“I automatically matured into the Frog King,” he said. “Frogs are amphibians. They can go through life in water or on land. They explore two different worlds, so they have lots to share with the friends and experiences.”
His frog logo was designed to resemble a bridge or a sailboat facilitating cultural exchange, with two frogeyes representing Eastern and Western perspectives. Kwok eventually moved back to Hong Kong in 1995.
Froggy tour of Hong Kong
The Frog King's studio-museum is conspicuous among the Cattle Depot's other tidy old brick buildings.
Paper and posters plaster the exterior of Kwok’s building. Plants and trees that he rescued from other people’s garbage surround the museum in a clump of greenery. Fresh bananas and other fruits recently spray-painted silver sit outside his door.
Inside, Kwok says he “collects the things that other museums don’t keep,” such as plastic toys, kitsch and even old tools that he recycles into his art.
“City, art and daily life blend together -- daily life is art,” he says.
Kwok’s performance art is greatly influenced by the “Happenings” created by Allan Kaprow during the 1960s. Kaprow was a pioneer in American performance art and was concerned with blurring the barrier between art and life.
To appreciate the art of daily Hong Kong, Kwok recommends self-guided trips to three street markets for observing improvisational “street carnival art installations, with very cluttered and condensed material goods and culture all meshed together.”
The top sites he lists are Mongkok’s Ladies Street, the Goldfish Market along Tung Choi Street and Sham Shui Po’s electronics shops and flea market stalls along Ap Liu Street.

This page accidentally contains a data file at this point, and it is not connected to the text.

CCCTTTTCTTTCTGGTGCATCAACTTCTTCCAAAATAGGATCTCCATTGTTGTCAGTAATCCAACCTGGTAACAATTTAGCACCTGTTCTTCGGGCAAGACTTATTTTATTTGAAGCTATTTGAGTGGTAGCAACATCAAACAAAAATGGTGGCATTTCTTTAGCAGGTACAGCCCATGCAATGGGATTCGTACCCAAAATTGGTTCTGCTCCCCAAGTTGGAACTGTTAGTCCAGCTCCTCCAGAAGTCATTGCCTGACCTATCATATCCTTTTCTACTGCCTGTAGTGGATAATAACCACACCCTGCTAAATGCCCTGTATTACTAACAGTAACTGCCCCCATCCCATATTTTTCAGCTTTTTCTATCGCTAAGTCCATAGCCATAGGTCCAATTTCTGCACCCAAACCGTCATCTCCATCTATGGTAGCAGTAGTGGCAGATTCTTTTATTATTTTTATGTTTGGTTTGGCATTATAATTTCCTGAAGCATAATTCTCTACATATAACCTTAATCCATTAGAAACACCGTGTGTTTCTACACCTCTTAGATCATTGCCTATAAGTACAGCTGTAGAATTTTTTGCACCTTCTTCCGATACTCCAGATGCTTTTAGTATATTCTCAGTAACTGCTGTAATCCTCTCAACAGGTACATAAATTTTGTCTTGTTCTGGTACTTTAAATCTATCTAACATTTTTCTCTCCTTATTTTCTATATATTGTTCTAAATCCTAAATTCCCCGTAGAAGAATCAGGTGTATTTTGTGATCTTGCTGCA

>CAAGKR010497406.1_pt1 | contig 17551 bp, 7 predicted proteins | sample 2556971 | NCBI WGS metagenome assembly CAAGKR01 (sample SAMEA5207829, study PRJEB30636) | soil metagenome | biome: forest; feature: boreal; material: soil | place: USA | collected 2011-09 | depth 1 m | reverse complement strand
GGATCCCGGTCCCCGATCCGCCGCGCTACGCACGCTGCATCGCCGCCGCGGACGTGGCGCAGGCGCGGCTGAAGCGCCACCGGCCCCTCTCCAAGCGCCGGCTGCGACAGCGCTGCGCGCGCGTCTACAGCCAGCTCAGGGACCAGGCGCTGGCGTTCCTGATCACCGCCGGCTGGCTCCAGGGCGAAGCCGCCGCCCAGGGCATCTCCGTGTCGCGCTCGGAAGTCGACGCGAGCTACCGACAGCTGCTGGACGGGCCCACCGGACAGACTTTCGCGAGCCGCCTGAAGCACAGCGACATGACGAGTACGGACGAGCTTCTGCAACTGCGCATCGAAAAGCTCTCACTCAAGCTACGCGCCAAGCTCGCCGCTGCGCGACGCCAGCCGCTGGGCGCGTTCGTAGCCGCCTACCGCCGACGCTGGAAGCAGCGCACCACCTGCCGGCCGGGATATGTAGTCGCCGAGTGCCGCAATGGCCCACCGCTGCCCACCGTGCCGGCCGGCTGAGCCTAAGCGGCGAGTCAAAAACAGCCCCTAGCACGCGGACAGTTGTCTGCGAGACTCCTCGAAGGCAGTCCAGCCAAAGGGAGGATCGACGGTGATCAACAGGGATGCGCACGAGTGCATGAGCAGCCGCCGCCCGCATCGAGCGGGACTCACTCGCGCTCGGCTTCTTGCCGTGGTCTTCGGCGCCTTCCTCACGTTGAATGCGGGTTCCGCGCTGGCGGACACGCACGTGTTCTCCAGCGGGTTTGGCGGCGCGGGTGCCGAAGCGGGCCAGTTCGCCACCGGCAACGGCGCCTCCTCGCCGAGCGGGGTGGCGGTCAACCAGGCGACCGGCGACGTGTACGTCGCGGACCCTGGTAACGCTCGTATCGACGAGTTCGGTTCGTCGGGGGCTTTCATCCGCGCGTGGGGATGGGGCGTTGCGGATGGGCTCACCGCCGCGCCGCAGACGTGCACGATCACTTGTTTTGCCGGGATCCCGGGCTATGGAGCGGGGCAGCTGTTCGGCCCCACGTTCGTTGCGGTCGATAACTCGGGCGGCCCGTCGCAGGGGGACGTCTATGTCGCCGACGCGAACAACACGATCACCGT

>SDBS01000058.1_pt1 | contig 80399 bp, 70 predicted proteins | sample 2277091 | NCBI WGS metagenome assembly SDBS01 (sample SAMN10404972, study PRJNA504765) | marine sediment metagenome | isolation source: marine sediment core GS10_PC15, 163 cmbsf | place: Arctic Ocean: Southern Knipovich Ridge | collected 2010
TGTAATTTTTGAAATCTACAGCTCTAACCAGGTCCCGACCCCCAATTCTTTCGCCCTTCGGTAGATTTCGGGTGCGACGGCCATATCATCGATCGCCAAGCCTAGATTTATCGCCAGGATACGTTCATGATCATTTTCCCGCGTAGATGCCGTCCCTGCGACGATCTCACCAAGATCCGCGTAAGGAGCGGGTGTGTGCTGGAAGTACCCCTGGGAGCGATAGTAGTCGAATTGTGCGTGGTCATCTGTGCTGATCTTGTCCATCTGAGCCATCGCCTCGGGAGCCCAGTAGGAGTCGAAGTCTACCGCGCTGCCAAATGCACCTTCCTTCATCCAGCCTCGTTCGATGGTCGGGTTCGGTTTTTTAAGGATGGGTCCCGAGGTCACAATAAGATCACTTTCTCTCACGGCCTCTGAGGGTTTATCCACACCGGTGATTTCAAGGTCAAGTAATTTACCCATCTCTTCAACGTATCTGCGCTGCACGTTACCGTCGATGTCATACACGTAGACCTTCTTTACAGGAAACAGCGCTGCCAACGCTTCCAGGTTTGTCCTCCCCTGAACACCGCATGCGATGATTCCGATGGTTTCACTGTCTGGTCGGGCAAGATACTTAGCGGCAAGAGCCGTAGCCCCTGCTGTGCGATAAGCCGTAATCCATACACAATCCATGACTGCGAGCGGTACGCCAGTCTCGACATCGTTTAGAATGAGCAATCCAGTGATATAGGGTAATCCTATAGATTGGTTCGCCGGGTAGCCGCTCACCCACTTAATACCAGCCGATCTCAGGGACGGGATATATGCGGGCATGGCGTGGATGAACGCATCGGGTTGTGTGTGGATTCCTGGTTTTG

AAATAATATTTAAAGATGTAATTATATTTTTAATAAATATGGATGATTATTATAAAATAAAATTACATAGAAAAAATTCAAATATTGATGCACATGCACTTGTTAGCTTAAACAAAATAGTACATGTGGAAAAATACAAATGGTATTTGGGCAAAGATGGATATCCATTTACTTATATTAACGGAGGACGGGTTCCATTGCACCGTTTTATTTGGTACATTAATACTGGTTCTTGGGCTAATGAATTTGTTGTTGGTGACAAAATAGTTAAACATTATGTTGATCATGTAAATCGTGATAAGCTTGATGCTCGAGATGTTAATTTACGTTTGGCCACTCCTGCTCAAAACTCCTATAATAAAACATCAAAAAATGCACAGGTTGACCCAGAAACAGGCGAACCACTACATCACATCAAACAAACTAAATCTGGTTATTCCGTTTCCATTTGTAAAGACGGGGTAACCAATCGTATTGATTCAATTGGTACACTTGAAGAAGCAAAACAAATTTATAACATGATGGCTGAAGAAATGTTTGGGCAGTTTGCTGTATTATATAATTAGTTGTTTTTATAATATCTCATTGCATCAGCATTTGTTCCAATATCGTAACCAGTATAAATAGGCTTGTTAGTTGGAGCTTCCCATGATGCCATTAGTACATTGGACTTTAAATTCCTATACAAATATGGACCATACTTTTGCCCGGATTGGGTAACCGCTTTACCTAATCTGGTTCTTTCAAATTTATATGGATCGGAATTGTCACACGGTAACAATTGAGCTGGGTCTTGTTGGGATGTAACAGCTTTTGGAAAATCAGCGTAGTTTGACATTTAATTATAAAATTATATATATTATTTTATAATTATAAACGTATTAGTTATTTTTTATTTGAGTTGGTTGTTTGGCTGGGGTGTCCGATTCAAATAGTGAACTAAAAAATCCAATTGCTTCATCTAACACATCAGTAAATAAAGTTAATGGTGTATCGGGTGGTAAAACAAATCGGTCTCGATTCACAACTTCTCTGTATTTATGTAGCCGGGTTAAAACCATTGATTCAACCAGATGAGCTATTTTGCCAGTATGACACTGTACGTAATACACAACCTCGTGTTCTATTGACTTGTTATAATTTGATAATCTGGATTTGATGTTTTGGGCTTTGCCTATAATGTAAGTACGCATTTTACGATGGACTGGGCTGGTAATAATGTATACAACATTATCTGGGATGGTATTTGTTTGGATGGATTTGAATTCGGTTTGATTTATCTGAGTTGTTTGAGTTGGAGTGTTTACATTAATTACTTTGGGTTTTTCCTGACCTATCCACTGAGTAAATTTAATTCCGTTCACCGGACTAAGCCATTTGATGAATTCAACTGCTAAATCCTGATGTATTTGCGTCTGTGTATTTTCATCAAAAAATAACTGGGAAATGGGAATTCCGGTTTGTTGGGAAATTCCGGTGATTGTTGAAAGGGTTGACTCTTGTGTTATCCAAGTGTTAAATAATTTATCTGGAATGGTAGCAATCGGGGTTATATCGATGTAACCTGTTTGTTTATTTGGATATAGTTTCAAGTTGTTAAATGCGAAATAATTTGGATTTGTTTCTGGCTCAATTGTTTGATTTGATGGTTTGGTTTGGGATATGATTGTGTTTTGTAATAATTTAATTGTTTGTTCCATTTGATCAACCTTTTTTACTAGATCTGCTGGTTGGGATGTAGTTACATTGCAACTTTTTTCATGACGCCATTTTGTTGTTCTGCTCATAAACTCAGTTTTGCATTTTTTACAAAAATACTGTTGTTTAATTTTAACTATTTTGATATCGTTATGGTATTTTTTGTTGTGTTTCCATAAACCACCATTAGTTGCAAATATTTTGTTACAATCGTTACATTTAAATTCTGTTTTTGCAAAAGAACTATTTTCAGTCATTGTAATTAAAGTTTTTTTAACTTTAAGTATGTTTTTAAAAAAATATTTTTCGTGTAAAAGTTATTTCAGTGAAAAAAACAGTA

“If you ask me where to look at art, Nam June Paik, in the 1970s, took people to walk around the streets of New York City as an art tour. This is exactly the same,” he says. “You walk in the street. Sometimes people don’t realize it’s a very rich art show, maybe better than what artists are doing.”
He also warned art-lovers to keep an eye open to his beloved frog imagery. He said Hong Kong Island looks like a frog when viewed from aircraft coming into land at the airport, while the Bank of China Tower’s interlocking triangles and the Tsing Ma Bridge resemble the eyes in his Frog King logo.
“If you don’t pay attention you missed it, but if you have the idea, you can see many froggies in this world.”
Kwok welcomes visitors to his studio, though his opening hours are irregular. He is often away from Hong Kong for exhibits or projects abroad. The best way to arrange a visit is by e-mail or to call in advance.
“When you see the Frog King, I will take care of you, share my art and introduce my nine million works to you. I always give a souvenir to the people,” he said.
Frog King Kwok Museum Cattle Depot Artist Village, Unit 10, Block 571, 63 Ma Tau Kok Road, Kowloon, frogkingkwok.com, +852 9311 2262.
Frogtopia Hongkornucopia at the Venice Biennale, June 4 – November 27, Arsenale, Campo della Tana, Castello 2126-30122, Venezia, Italy. Website